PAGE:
Thursday, April 23, 2009

Contest Results and How To Benefit From Them! by DL Larson

The last of my judging duties for this season are finished. My last contest entry has been read, ranked, and the whole bundle sent back to the chapter coordinators. Soon winners will be announced and much ya-hooing will ensue. I'm tickled I could be a part of this process.

But what of the other 99% who did not win? What have they gained by having others critique their work? They competed, but they did not win. Yet, they have not gone home losers. Quite the opposite, really. I hope every contestant who entered a writing competition reads the comments and suggestions other authors/judges gave them.

My Number One suggestion to these contestants is:
Take whatever criticism you receive like a professional. If you don't agree with something someone said, that's okay, but don't disregard it, take time to think what they are revealing about your work. They (meaning the judges) wouldn't suggest something if they didn't think it would IMPROVE your writing. It's as simple as that.

Consider every suggestion, then proceed with re-writes, editing, whatever you call it, but visit those new ideas, write them down so you won't forget them. Usually three separate judges view your work in a contest, if all three say similar things, then this is a knock-up-side your head to change what needs fixing. It may take several attempts to feel comfortable with this new strategy, but don't give up, keep at it. Repetition is the best form of learning something new. So settle in, and don't rush yourself or become frustrated because you can't get it right the first try.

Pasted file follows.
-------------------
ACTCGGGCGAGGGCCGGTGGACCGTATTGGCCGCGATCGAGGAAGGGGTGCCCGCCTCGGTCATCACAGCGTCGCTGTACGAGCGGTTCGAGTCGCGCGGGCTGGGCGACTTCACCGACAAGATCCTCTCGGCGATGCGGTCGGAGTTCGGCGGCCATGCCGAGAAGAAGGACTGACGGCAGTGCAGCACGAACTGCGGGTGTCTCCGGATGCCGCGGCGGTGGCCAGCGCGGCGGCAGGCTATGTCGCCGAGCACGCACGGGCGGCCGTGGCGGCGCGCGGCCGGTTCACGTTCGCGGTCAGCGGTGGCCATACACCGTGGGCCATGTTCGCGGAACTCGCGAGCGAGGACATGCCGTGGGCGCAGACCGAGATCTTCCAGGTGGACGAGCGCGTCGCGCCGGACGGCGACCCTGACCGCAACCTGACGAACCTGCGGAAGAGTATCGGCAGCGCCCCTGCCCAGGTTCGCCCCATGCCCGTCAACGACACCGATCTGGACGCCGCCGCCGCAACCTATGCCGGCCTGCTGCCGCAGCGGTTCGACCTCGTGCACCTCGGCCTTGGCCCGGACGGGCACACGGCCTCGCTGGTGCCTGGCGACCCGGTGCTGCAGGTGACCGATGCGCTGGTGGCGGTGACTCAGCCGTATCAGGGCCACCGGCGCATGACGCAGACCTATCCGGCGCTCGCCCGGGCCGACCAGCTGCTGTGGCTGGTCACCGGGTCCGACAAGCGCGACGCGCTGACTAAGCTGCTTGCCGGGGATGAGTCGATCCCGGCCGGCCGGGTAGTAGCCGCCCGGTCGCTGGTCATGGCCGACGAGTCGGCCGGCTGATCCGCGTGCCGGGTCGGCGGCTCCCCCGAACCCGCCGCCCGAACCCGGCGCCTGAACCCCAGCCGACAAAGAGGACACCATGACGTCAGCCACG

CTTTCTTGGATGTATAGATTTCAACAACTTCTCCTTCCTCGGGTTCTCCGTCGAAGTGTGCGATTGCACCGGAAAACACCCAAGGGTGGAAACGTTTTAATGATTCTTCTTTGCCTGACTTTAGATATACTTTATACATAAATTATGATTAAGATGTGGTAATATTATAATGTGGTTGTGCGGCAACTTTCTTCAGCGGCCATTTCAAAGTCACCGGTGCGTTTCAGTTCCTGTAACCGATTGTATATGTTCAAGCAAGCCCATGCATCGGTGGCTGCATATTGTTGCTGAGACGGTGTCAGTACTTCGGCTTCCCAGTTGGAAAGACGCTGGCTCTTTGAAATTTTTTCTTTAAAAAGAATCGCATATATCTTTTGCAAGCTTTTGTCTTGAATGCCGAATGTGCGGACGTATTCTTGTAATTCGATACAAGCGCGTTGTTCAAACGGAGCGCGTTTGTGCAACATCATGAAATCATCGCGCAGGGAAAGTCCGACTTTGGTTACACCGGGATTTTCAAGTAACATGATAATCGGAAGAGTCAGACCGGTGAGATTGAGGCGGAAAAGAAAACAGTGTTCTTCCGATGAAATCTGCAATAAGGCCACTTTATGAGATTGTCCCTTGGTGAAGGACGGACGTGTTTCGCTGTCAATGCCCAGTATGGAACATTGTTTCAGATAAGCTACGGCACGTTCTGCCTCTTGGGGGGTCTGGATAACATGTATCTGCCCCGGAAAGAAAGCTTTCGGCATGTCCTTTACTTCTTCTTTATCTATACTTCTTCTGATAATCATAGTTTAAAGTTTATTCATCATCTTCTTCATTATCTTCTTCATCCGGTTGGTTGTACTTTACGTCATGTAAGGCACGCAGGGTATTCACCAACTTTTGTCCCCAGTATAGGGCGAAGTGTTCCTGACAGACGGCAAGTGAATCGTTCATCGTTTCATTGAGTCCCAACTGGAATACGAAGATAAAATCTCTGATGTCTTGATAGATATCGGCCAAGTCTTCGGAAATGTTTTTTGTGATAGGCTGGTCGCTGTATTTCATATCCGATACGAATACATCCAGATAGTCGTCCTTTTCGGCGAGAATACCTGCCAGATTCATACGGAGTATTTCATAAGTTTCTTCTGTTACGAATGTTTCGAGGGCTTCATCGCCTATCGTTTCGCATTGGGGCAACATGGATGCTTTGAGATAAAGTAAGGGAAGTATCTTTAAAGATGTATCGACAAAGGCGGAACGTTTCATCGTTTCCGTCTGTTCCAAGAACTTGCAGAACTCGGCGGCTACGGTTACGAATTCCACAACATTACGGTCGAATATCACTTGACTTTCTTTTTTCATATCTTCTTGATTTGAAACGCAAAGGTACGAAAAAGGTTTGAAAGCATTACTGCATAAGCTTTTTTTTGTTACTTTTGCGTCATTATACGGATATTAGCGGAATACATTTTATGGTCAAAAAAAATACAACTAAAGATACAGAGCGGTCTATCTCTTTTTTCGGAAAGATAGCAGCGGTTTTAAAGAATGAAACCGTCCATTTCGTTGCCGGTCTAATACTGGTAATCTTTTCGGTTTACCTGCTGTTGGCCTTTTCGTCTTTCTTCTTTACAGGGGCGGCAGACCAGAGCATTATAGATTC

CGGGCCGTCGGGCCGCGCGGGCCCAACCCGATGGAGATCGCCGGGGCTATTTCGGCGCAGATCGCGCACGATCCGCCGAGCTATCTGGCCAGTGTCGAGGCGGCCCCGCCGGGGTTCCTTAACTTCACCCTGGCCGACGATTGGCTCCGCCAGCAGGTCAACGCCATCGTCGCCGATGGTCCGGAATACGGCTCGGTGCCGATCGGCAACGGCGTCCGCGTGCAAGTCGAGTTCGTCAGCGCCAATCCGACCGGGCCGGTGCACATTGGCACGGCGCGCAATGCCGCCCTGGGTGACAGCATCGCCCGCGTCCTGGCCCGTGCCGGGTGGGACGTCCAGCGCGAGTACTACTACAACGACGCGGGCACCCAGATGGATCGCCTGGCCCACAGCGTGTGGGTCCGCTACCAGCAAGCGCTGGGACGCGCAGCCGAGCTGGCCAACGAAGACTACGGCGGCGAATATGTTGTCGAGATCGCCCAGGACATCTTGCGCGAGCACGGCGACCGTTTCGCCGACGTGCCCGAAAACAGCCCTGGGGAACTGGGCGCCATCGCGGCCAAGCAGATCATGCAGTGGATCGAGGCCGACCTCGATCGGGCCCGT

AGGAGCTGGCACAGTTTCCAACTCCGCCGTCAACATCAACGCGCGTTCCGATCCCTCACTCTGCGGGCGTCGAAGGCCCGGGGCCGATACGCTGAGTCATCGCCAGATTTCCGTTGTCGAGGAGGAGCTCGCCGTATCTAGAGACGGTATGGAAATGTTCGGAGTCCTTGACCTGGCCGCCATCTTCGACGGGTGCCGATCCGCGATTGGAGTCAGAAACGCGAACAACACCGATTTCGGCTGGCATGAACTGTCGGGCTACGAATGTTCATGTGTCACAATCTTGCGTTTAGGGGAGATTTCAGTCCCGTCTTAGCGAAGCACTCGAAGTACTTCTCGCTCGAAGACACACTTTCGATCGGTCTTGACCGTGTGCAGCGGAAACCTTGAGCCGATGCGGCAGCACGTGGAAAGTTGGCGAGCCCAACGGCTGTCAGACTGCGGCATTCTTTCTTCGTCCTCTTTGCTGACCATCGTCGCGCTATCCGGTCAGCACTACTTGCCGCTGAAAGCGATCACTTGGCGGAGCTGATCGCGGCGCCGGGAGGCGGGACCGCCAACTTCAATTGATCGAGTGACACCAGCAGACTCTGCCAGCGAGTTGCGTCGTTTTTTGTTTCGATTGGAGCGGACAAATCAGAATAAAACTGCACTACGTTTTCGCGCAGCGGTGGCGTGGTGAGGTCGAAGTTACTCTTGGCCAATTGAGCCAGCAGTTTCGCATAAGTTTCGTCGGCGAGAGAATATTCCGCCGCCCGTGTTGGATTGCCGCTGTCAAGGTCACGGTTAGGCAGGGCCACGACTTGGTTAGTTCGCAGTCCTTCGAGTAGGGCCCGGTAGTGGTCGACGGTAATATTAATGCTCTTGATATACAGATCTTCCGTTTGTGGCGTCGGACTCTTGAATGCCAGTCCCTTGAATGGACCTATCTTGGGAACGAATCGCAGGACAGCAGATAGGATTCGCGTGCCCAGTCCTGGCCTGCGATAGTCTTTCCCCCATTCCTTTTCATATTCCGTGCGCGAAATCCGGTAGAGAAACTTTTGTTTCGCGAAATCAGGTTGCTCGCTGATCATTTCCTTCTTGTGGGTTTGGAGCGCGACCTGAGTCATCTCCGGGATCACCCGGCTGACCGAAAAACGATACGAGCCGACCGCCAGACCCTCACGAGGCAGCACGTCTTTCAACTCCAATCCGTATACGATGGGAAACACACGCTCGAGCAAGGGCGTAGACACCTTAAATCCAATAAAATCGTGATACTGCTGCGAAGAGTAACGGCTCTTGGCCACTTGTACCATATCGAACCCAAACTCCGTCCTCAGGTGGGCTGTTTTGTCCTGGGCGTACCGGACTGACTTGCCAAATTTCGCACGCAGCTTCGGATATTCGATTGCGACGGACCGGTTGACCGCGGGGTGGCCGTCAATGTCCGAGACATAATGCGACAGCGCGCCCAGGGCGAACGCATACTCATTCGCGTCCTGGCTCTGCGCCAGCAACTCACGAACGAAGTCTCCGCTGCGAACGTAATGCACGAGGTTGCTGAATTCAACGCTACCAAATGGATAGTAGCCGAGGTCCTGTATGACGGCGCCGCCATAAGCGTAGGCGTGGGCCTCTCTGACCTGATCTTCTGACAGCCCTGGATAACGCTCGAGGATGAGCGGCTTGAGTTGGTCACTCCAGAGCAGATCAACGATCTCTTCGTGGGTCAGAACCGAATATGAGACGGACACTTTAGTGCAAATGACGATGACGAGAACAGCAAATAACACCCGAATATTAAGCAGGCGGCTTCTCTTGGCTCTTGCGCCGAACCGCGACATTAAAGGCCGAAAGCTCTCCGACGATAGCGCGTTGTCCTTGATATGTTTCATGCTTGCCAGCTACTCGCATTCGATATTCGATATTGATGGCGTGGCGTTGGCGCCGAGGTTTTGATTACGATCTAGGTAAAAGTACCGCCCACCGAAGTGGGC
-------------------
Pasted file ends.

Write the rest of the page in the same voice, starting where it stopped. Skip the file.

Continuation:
Feedback is designed to help writers, never, never to undermine their abilities to write compelling work. If you feel your judge was harsh ... THANK HER/HIM. They are not being harsh - you are being overly sensitive. They have taken time from their busy schedules to help you! You! They may have written in a clipped voice, getting their thoughts across as quickly as possible, but that is not to cause you hurt feelings. Flowery speeches are best left for family and friends. If you entered a contest, then you are searching for truth and each judge I know has given their contestants the best assistance they possibly can.

One last thing, most judges wish each contestant good luck. Those aren't empty words. They are meant to encourage each writer, whether they win in the contest or not. It is also a way of saying, "don't you dare give up!!" Keep writing, keep trying, it's what everyone must do to be a writer!!

Til next time ~

DL Larson

PS: if you've recently won in a contest - share with us at Acme Authors.


June said...

I completely agree. You bring up some really good points and they are important to remember whether your are judging or a contestant. I think judging is hard, but I think it's harder for the contestants.


Deb Larson said...

Yes, judging feels like walking a tight rope - don't want to venture too far in either direction - but still the urge to help is strong, so we plunge ahead.
Thanks for sharing.

Morgan Mandel said...

Contests are great. If you win, it's great. If you lose, it's also great because you can learn.

Morgan Mandel